In 2018, instead of just telling your child they are smart, you can teach them that they are capable of taking on challenges that can result in growth. Listen to their goals, help them define the larger strategy and necessary daily actions, then provide lots of cheering, encouragement in the face of setbacks, and unconditional support. As we aim to grow and nurture our future leaders, goal setting may be the key to building motivated, resilient and hopeful kids. And it’s a goal we can all share.
(Tami Silverman is the president and CEO of the Indiana Youth Institute. She may be reached at firstname.lastname@example.org or on Twitter at @Tami_IYI)
• Psychology Today: The ABCs of Goal Setting
• EdWeek: 10 Tips for Setting Successful Goals
• Dr. Michele Borba: Helping Kids Become Goal Setters
Our kids are listening as negative political ads blare from our screens and radio waves. They see the political rants swirling on social media. How we approach politics with our children is important not only in this heated election cycle, but also in shaping their understanding of civic engagement for years to come.
Children consume a wide range of election-related media, including ads, debates and political commentaries. They are naturally curious about what’s going on around them.
“We want to encourage that curiosity,” said Jonathon Beckmeyer, a professor in the Indiana University School of Public Health. “The role of parents is to help guide those discussions and be a sounding board for what the kids are seeing or experiencing in their daily lives.”
The challenge is to adjust the approach to their developmental stage, Beckmeyer said. With young children, experts suggest focusing on the basics of our political system, the reason for elections and the goal of campaigns. Middle schoolers may begin to connect political issues with their lives, requiring open dialogues from adults. And teens start to develop their own political beliefs.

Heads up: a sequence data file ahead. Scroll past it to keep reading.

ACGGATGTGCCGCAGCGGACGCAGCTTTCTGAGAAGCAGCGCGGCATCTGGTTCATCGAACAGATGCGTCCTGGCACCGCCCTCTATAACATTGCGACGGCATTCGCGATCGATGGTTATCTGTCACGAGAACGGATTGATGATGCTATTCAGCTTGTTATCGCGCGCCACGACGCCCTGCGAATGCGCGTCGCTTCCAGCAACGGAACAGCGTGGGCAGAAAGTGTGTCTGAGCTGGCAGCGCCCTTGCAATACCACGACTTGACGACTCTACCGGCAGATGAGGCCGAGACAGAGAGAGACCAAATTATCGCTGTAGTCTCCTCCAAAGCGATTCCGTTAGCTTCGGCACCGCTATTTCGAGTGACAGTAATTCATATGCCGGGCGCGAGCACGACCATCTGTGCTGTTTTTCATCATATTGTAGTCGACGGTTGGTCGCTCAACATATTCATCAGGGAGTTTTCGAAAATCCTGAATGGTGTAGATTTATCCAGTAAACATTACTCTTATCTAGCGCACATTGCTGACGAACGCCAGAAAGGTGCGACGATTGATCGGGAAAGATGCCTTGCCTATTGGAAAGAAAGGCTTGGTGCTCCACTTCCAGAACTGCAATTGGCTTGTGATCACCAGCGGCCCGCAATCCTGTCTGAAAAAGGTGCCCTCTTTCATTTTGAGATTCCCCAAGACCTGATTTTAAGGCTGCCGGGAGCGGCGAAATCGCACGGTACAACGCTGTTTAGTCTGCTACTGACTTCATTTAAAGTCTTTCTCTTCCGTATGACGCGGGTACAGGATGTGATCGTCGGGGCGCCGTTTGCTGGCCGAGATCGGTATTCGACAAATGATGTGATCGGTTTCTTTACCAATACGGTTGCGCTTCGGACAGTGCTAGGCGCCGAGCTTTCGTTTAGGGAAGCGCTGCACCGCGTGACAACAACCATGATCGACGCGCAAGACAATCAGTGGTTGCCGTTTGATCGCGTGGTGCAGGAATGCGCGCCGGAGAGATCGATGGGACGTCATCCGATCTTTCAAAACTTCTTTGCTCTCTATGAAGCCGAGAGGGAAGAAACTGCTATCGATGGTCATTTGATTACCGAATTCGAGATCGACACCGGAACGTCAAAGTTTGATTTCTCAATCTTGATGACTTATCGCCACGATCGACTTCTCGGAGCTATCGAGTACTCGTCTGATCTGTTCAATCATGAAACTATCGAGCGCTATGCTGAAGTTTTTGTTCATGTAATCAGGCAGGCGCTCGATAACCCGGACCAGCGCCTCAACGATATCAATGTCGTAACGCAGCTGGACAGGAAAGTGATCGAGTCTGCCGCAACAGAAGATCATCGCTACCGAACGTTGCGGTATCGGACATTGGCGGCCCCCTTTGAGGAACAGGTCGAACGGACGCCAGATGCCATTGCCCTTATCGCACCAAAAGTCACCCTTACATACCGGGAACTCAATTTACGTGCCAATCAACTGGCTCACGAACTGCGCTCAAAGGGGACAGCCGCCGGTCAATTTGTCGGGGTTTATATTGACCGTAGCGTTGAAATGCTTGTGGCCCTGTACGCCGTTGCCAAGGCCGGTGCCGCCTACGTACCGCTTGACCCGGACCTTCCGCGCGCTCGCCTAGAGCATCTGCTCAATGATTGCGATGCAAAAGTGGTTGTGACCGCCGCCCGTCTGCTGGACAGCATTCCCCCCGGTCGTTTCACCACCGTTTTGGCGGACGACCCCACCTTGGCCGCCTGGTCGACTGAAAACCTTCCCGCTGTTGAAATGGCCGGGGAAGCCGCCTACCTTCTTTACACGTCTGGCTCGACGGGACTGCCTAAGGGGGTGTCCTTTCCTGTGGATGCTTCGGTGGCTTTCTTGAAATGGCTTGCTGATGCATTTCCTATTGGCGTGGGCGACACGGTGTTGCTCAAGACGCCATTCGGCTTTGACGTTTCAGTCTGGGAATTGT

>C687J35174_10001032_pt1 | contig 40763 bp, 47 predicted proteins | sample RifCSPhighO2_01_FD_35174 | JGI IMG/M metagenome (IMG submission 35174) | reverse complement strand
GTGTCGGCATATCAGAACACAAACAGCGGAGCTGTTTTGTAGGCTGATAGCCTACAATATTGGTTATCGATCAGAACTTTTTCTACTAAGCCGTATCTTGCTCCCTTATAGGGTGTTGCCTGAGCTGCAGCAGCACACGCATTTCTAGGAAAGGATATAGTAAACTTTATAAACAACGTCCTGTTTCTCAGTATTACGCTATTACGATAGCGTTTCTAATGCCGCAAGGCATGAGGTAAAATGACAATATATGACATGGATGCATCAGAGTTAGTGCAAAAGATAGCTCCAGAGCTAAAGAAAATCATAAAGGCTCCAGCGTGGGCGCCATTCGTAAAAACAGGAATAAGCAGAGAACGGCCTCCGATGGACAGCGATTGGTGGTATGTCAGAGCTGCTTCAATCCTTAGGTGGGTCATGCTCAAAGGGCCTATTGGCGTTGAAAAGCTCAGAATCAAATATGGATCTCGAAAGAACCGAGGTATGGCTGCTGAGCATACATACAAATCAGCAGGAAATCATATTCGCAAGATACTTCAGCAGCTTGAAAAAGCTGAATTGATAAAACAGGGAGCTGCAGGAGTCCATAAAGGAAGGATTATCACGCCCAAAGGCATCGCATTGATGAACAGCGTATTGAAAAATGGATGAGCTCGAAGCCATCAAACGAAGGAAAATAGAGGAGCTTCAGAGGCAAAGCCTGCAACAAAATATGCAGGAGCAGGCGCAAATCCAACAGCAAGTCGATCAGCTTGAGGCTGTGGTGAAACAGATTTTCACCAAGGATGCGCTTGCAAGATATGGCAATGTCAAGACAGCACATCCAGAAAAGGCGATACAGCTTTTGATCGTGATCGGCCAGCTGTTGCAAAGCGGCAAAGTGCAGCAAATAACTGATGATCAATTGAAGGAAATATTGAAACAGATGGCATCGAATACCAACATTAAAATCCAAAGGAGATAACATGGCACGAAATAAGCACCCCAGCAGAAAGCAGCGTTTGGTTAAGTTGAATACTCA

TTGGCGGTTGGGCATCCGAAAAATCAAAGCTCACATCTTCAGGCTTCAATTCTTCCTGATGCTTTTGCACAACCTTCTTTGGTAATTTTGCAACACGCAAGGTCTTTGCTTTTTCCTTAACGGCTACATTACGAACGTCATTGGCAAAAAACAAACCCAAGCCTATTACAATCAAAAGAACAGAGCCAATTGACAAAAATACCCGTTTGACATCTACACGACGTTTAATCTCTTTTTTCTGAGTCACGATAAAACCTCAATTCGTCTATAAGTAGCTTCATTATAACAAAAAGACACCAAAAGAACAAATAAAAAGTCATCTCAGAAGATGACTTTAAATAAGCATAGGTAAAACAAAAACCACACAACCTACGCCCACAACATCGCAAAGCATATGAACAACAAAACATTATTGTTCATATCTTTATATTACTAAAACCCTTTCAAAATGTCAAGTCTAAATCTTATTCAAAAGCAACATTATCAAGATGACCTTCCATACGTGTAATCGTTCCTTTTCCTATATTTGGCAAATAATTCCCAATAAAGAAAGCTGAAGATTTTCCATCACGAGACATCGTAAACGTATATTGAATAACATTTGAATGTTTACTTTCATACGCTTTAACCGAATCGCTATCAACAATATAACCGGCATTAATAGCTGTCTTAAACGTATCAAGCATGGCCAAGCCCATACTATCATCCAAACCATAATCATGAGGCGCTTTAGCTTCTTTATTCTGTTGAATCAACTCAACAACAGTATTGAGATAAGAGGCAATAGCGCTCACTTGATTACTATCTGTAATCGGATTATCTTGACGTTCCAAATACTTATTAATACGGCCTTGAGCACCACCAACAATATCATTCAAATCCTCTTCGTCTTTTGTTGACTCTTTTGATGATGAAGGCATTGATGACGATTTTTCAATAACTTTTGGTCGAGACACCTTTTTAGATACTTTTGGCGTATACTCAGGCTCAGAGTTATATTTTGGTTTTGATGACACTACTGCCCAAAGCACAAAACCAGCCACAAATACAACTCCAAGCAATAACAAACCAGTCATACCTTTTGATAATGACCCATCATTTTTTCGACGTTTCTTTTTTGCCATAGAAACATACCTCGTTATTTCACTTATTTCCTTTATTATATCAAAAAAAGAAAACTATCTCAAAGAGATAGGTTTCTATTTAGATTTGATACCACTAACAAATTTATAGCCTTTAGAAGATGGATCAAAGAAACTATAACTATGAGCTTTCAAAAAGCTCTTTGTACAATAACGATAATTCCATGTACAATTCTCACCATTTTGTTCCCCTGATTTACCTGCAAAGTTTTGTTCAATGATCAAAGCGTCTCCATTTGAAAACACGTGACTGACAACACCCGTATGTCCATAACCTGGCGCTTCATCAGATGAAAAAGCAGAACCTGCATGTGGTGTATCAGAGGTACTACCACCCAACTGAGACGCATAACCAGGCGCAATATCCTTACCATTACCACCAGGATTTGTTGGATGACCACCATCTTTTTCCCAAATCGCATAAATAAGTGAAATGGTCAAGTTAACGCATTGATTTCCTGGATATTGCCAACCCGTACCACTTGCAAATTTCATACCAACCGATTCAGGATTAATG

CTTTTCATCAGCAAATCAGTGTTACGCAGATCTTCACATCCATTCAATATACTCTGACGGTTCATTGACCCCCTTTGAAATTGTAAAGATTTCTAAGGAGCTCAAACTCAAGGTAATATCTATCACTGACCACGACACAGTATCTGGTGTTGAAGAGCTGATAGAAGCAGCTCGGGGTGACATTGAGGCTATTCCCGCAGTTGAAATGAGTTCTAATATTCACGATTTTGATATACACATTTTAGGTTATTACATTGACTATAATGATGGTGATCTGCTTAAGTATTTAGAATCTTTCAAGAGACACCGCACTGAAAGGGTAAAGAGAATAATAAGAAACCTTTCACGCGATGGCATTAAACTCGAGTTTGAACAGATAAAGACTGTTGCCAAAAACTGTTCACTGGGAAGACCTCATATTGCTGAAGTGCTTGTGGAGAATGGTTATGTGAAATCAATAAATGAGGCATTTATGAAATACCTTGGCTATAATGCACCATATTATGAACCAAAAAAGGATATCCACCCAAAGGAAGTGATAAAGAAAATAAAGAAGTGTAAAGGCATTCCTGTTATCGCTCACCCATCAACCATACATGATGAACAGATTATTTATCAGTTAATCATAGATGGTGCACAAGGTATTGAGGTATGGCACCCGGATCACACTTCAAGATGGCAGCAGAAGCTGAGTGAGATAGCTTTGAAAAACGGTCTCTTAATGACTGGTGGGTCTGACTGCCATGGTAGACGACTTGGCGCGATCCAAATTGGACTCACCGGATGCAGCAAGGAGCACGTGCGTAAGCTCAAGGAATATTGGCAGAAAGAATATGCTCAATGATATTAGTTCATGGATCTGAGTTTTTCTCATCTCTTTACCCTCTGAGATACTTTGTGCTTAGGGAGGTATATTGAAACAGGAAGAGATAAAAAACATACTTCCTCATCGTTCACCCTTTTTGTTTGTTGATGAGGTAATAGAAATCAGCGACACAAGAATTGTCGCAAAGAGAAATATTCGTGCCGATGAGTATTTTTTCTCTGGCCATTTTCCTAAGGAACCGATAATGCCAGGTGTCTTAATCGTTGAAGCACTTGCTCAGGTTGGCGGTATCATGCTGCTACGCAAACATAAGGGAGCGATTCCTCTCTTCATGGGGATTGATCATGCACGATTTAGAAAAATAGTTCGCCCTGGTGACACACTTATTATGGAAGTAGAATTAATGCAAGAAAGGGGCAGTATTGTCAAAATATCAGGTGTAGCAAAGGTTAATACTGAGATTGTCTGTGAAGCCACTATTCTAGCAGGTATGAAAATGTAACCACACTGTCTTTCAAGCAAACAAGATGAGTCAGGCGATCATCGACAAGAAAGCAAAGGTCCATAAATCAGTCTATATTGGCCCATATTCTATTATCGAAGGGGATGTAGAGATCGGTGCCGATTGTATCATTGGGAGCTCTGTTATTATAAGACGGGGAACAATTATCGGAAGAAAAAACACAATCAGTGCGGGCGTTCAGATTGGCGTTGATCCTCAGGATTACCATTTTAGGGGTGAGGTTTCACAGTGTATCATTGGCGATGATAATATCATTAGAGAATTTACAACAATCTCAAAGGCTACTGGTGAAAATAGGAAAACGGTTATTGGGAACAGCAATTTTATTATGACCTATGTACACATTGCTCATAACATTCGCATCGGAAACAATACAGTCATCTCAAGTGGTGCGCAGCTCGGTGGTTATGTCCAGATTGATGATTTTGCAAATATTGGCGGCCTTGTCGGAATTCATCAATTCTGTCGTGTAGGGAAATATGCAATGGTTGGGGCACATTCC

Indiana law requires the election process be taught in schools. To fulfill that requirement, some schools may use the Indiana Kids’ Election. Volunteer attorneys from the Indiana State Bar Association speak to students about our representative democracy, including voting, poll books and the “I Voted” stickers. Carol Adinamis, president of the Indiana State Bar Association, says the program’s intent is to educate students and their families about the complexities of the system and process.
Our government is complicated but also thrives on differing opinions. This means children will inevitably encounter others holding differing beliefs. Experts agree it’s important to teach kids how to respect and accept these differences.
“Can you still maintain a level of respect and mutuality in those relationships? If you can, then it’s fine that you don’t agree,” says Beckmeyer.
For many, this may be the most difficult aspect of encouraging a child’s sense of civic responsibility. By focusing on the positive attributes of your candidates, rather than the negatives of the alternatives, adults have the opportunity and responsibility to model respectful discourse.
Now is the perfect time for children to get involved in civic society. Vote, and take your children with you. Let them volunteer for issues or candidates they support. Share your political views with them, while encouraging them to develop their own. Demonstrate that everyone has the right to an opinion which is to be respected, even if it differs from your own. By focusing on the importance of voting and civic engagement, rather than on mudslinging, we can support the healthy growth of our kids and our democracy.
(Tami Silverman is the president and CEO of the Indiana Youth Institute. To provide feedback on the column, she may be reached at email@example.com or on Twitter at @Tami_IYI)